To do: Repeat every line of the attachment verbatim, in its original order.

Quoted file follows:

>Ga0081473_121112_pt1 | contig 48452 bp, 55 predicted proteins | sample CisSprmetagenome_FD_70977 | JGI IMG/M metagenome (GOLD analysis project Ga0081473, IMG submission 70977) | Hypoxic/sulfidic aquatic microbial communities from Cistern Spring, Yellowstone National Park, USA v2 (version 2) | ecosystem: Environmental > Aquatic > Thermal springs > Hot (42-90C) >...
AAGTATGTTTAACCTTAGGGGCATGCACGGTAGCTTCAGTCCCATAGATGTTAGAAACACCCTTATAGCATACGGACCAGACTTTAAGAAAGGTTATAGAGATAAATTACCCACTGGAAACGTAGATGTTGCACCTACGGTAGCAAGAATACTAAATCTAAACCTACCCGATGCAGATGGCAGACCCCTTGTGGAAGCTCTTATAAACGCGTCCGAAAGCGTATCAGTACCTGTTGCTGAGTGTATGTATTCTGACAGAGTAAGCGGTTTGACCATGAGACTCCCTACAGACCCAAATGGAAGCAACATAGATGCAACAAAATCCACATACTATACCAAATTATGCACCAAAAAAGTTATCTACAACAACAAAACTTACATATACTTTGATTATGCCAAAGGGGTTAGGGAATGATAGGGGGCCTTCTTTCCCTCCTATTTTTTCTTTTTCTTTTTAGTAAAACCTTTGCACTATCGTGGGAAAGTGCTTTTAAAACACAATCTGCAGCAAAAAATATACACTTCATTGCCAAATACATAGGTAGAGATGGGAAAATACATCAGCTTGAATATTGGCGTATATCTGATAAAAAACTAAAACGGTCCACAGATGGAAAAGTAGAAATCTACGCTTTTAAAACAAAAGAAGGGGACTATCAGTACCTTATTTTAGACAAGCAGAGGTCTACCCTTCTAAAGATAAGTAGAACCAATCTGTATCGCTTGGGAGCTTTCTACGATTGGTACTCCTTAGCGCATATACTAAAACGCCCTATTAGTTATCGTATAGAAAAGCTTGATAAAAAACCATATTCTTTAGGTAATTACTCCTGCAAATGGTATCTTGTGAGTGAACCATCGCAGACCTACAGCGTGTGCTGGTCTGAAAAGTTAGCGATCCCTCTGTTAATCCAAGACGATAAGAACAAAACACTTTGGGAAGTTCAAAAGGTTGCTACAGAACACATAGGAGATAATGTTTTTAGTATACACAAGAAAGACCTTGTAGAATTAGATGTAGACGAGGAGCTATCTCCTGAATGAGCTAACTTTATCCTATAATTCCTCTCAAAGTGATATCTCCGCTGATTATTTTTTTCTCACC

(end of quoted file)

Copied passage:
>Ga0081473_121112_pt1 | contig 48452 bp, 55 predicted proteins | sample CisSprmetagenome_FD_70977 | JGI IMG/M metagenome (GOLD analysis project Ga0081473, IMG submission 70977) | Hypoxic/sulfidic aquatic microbial communities from Cistern Spring, Yellowstone National Park, USA v2 (version 2) | ecosystem: Environmental > Aquatic > Thermal springs > Hot (42-90C) >...
AAGTATGTTTAACCTTAGGGGCATGCACGGTAGCTTCAGTCCCATAGATGTTAGAAACACCCTTATAGCATACGGACCAGACTTTAAGAAAGGTTATAGAGATAAATTACCCACTGGAAACGTAGATGTTGCACCTACGGTAGCAAGAATACTAAATCTAAACCTACCCGATGCAGATGGCAGACCCCTTGTGGAAGCTCTTATAAACGCGTCCGAAAGCGTATCAGTACCTGTTGCTGAGTGTATGTATTCTGACAGAGTAAGCGGTTTGACCATGAGACTCCCTACAGACCCAAATGGAAGCAACATAGATGCAACAAAATCCACATACTATACCAAATTATGCACCAAAAAAGTTATCTACAACAACAAAACTTACATATACTTTGATTATGCCAAAGGGGTTAGGGAATGATAGGGGGCCTTCTTTCCCTCCTATTTTTTCTTTTTCTTTTTAGTAAAACCTTTGCACTATCGTGGGAAAGTGCTTTTAAAACACAATCTGCAGCAAAAAATATACACTTCATTGCCAAATACATAGGTAGAGATGGGAAAATACATCAGCTTGAATATTGGCGTATATCTGATAAAAAACTAAAACGGTCCACAGATGGAAAAGTAGAAATCTACGCTTTTAAAACAAAAGAAGGGGACTATCAGTACCTTATTTTAGACAAGCAGAGGTCTACCCTTCTAAAGATAAGTAGAACCAATCTGTATCGCTTGGGAGCTTTCTACGATTGGTACTCCTTAGCGCATATACTAAAACGCCCTATTAGTTATCGTATAGAAAAGCTTGATAAAAAACCATATTCTTTAGGTAATTACTCCTGCAAATGGTATCTTGTGAGTGAACCATCGCAGACCTACAGCGTGTGCTGGTCTGAAAAGTTAGCGATCCCTCTGTTAATCCAAGACGATAAGAACAAAACACTTTGGGAAGTTCAAAAGGTTGCTACAGAACACATAGGAGATAATGTTTTTAGTATACACAAGAAAGACCTTGTAGAATTAGATGTAGACGAGGAGCTATCTCCTGAATGAGCTAACTTTATCCTATAATTCCTCTCAAAGTGATATCTCCGCTGATTATTTTTTTCTCACC